Title: My Life as a Myth
Author: Huston Piner
Publisher: NineStar Press
Buy link: Amazon.com (Second Edition)
Genre: Contemporary Young Adult
Length: 225 pages
Rating: 4.25 out of 5 stars
Guest review by Orion
Review summary: An emotional young adult novel, full of angst.
Blurb: 1969 freshman Nick Horton has problems. He suffers from bouts of depression, he’s a high school social outcast, and he doesn’t understand why he’s not attracted to girls. So when a series of misunderstandings label him a troublemaker, he’s delighted to have Jesse Gaston and Jesse’s gang befriend him. Nick wants to explore his attraction to Bobby Warren, but Jesse promises to give him a new image and soon transforms the shy loser into an anti-establishment student hero.
Thanks to his new reputation, Nick finds himself besieged by would-be girlfriends and expectations that he live up to his public image. As Jesse’s PR campaign becomes more and more outrageous, Nick’s road quickly becomes littered with ridiculous misadventures and unexpected psychedelic explorations. Meanwhile he struggles to understand his emerging romance with Bobby while dealing with the Vietnam War’s continuing impact on his family and the dangerous goings-on at school.
Nick’s freshman year is a remarkable journey of struggle with his unwanted reputation and his deepening passion for Bobby. Is a world still reeling from the sexual revolution, Acid Rock, and the illicit pleasures of underage drinking and pot smoking ready to accept two boys in love? Will Nick and Bobby’s love survive or will the world’s prejudices drive them apart?
Review: The fact that this story takes place in 1969 immediately drew me in. It’s set far enough in the past to make the fact of Nick’s homosexuality much more precarious than it would be today, but not so far back as to give me that odd, stiff sensation I get when reading historical novels. Nick is your typical high school student, which is to say he feels like a social misfit and desperately wants to fit in. Neither smart, athletically talented, nor popular, he doesn’t really see a place for himself. Oh, and then there’s the fact that looking at naked women in Playboy magazine makes him want to gag. What is a young man approaching the peak of his testosterone levels supposed to make of that? Through no fault of his own, Nick actually finds himself part of the “in” crowd after the school’s administration mistakenly labels him a trouble-maker. This gets him the attention of Jesse Gaston and his gang of friends, and suddenly Nick is considered a cool guy and graced with the nickname Napalm Nick.
This is all hilarious. The novel is told through a series of journal entries by Nick and, later, by Bobby, a new friend to whom Nick grows powerfully attracted. Nick details the mishaps of his first days of high school in a funny, self-deprecating fashion that makes him likeable and real. He comes across as an ordinary kid, facing ordinary adolescent situations. But there is a lot more going on here.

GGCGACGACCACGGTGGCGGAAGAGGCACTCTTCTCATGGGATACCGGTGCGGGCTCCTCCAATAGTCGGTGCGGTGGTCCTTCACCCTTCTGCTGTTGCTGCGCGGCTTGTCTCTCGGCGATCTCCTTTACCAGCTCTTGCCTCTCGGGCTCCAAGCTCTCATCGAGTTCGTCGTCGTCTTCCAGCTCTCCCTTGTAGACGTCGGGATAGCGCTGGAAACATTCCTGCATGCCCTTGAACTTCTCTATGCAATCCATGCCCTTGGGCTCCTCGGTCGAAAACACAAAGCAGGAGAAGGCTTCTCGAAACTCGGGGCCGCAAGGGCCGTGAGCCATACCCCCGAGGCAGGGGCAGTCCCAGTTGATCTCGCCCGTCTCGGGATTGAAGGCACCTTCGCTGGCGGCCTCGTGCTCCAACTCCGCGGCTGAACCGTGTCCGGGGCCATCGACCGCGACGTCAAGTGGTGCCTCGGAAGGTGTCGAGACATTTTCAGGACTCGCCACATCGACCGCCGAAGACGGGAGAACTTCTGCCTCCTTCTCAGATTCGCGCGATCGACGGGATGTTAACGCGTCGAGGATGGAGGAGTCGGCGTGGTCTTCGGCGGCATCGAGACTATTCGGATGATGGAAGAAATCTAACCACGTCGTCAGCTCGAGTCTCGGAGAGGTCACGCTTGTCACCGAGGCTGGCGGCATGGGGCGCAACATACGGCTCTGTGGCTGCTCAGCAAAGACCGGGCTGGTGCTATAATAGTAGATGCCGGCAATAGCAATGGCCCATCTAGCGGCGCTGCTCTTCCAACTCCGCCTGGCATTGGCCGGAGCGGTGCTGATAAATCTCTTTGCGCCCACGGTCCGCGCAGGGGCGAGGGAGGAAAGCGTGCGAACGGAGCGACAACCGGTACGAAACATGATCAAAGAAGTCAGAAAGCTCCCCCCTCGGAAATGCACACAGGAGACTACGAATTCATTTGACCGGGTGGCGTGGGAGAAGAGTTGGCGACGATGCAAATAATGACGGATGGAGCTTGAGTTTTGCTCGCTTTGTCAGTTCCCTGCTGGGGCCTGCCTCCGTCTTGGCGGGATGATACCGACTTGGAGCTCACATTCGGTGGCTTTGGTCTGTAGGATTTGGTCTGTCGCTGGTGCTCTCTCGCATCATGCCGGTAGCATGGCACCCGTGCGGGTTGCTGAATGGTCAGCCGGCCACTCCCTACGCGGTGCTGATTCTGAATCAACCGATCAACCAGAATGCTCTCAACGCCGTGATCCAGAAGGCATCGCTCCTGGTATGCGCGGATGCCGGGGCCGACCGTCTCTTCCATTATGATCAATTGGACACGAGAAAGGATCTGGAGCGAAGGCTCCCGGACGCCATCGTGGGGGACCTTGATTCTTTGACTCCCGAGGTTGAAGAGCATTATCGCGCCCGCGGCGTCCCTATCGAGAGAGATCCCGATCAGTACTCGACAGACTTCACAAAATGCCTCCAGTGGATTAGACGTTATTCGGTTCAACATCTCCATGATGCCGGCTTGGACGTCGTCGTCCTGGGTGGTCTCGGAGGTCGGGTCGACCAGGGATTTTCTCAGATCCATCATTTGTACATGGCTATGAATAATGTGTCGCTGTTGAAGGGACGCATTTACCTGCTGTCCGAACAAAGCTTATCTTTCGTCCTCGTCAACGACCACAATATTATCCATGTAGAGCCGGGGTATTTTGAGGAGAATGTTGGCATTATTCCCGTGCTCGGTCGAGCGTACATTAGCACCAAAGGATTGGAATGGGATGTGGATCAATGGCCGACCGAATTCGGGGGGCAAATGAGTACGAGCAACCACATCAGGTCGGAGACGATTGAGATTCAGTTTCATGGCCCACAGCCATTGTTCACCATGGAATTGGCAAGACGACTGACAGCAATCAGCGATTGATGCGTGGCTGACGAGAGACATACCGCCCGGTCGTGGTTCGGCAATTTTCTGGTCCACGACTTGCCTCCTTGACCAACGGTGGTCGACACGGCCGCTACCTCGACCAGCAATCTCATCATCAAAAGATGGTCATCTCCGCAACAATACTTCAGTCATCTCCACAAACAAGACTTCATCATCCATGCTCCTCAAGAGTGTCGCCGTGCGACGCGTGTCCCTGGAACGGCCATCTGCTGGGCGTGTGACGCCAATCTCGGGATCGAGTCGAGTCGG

Nick has two older brothers, one of whom has been killed while fighting overseas for his country. The other, Raymond, is a hippie, dropout, and doper, so anti-establishment that his parents have cut him off and no longer speak his name around the house. Raymond works his way back into the family picture, however, redoing his image and seemingly making an effort to become the responsible young man his parents want him to be. Raymond has an ulterior motive, however, one that leads to a violent confrontation with his dad and a tragic event that puts an awful spin on the lives of the entire family.
Additionally, Nick and Bobby face horrible homophobia. The characters engage in a lot of recreational drug use. Without giving too much away, the ending is hardly happily ever after. Some readers may be put off by these things, particularly the drug use, as they were in Nick Burd’s The Vast Fields of Ordinary. Some may see such details as making for a depressing read, or encouraging kids to abuse drugs. I didn’t find any of that to be the case in reading this book. It is true that the piling up of awful events in Nick’s life come perilously close to melodrama, but the author manages to pull himself back before going completely over the edge, maintaining firm control of his story.
About himself, the author says: “My goals are to present characters dealing with situations and difficulties young adults really face, written with understanding and humor, and to challenge closed minds to reconsider preconceived notions.” What I think the author does in this novel is provide a realistic depiction of the struggles an ordinary young gay person may experience. Some of it is sad, some of it is scary, and some of it is maddening, but it is also funny, insightful, and, ultimately, hopeful. The bittersweet ending is appropriate to the preceding events and to time in which the book is set. This novel is well worth reading.